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What It’s Like to Make the Transition

ffs transition

The word “transition” means different things to different people. Sometimes, a transition is mostly a social event, and in other cases, it requires a great deal of surgery. If you’ve been considering transitioning, you’re probably curious to learn how other people felt throughout the process. Here, you can learn about three transgender women’s journeys.

Making the Decision

Some women claim that they went most of their adult lives without ever realizing their issues with their genders. For example, in some cases, women don’t make the transition until their 40s – when their kids have all but grown and gone on to college. It’s important to note that all three women say transitioning wasn’t a choice or something they weighed intellectually – it reflected who they were, and something they felt they must do to truly be themselves.

Fears About the Transition

Although transitioning is important for transgender women, and it’s certainly exciting, it doesn’t come without certain fears. For example, some women worry about the side effects of taking hormone treatments, and others worry more about how their friends, family, and colleagues will receive them once they’ve started the process. Some women even worry about losing custody of their children. These fears are all perfectly natural, and those who have been through the transition process recommend talking to a therapist before, during, and after transitioning to help separate rational fears from irrational ones.

Noticing the First Changes

Transgender women who start their hormonal treatments are often very excited to start seeing feminization take place. One of the biggest questions these women are asked has to do with the time it took to start seeing noticeable physical changes. Most women claim that their emotional state begins to change long before their physical appearances. They feel a sense of calm and peace – like they’re finally doing the right thing for themselves. Physical changes became apparent in anywhere from six months to a year in these cases.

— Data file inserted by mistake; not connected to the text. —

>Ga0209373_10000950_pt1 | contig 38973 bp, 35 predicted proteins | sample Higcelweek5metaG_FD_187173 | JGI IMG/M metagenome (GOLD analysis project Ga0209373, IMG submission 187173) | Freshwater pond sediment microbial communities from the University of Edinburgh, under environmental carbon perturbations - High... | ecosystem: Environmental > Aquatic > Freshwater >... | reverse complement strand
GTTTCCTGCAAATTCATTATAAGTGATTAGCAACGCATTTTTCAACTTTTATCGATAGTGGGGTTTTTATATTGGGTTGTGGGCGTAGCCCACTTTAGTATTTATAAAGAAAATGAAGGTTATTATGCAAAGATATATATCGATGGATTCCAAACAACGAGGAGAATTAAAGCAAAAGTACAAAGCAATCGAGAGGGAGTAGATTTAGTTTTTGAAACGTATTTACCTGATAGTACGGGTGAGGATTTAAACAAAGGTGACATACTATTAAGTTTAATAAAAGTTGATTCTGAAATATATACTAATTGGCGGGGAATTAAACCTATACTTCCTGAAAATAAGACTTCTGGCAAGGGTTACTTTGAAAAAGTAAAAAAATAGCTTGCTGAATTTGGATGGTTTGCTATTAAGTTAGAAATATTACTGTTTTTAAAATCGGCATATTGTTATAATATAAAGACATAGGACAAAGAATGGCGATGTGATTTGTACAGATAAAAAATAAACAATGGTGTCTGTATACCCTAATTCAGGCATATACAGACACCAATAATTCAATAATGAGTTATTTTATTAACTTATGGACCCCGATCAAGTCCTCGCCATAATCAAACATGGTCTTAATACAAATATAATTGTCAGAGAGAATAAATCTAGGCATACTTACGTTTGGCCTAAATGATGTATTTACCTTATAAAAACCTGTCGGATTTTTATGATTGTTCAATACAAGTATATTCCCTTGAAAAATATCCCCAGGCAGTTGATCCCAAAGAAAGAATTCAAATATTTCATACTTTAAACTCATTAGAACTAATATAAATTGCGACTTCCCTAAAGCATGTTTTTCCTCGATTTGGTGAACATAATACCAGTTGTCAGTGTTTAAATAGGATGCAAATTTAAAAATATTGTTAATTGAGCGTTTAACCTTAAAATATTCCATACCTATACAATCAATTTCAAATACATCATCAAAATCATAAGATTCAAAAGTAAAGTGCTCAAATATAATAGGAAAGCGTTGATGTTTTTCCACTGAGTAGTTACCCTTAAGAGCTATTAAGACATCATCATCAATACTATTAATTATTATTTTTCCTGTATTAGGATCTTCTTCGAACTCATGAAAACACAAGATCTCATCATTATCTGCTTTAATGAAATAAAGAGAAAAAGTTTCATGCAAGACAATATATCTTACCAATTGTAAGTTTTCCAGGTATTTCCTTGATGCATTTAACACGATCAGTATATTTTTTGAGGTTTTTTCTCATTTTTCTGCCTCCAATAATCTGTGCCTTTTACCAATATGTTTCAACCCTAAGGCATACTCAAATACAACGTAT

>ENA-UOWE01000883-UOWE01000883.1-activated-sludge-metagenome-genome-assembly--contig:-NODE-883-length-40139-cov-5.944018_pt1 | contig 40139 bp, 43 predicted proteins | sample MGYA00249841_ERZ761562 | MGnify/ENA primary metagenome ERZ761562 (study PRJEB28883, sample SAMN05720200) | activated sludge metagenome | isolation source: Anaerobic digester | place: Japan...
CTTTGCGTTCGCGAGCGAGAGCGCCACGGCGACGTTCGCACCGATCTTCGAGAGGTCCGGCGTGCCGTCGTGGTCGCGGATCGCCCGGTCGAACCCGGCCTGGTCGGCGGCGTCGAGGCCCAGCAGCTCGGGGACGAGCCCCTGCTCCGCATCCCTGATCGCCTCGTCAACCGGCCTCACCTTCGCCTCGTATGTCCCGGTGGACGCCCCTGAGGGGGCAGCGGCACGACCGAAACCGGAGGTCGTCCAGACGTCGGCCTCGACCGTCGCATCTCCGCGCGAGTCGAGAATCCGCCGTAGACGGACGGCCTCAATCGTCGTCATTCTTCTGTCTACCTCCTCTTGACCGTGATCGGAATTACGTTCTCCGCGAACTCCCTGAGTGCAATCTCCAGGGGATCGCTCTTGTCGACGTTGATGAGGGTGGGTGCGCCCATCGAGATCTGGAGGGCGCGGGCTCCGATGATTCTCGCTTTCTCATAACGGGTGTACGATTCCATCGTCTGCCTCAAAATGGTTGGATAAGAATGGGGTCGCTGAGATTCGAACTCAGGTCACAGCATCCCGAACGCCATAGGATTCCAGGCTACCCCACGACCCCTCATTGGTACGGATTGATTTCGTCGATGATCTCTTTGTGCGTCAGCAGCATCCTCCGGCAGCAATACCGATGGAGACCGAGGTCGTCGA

When Surgery Is (and Isn’t) Necessary

Among women who transition, there are some who feel surgery isn’t truly necessary. They feel that hormonal and social changes are enough to allow them to be the women they’ve always wanted to be. Those who do have the surgery do so for many different reasons. Some do it because they know in their hearts it’s the right thing to do, and still others do it to eliminate their body’s ability to produce more than a miniscule amount of testosterone. Finally, some undergo FFS to help their outer selves reflect what they feel on the inside.

After the Transition

Most post-transition women, when asked how their transitions helped them feel closer to their gender identities, liken it to a fish breathing water for the first time. Most agree that the transition feels natural to them, and it allows them to finally feel as they’ve always felt on the inside without the physical and social limitations that once kept them from expressing it.

Transitioning is certainly exciting, and that’s true whether you’re making the transition on the social, hormonal, or surgical level. There’s no step-by-step, cookie-cutter guide that everyone can follow. If anything, transitioning is a very personal experience – one that you can decide for yourself as you go along.

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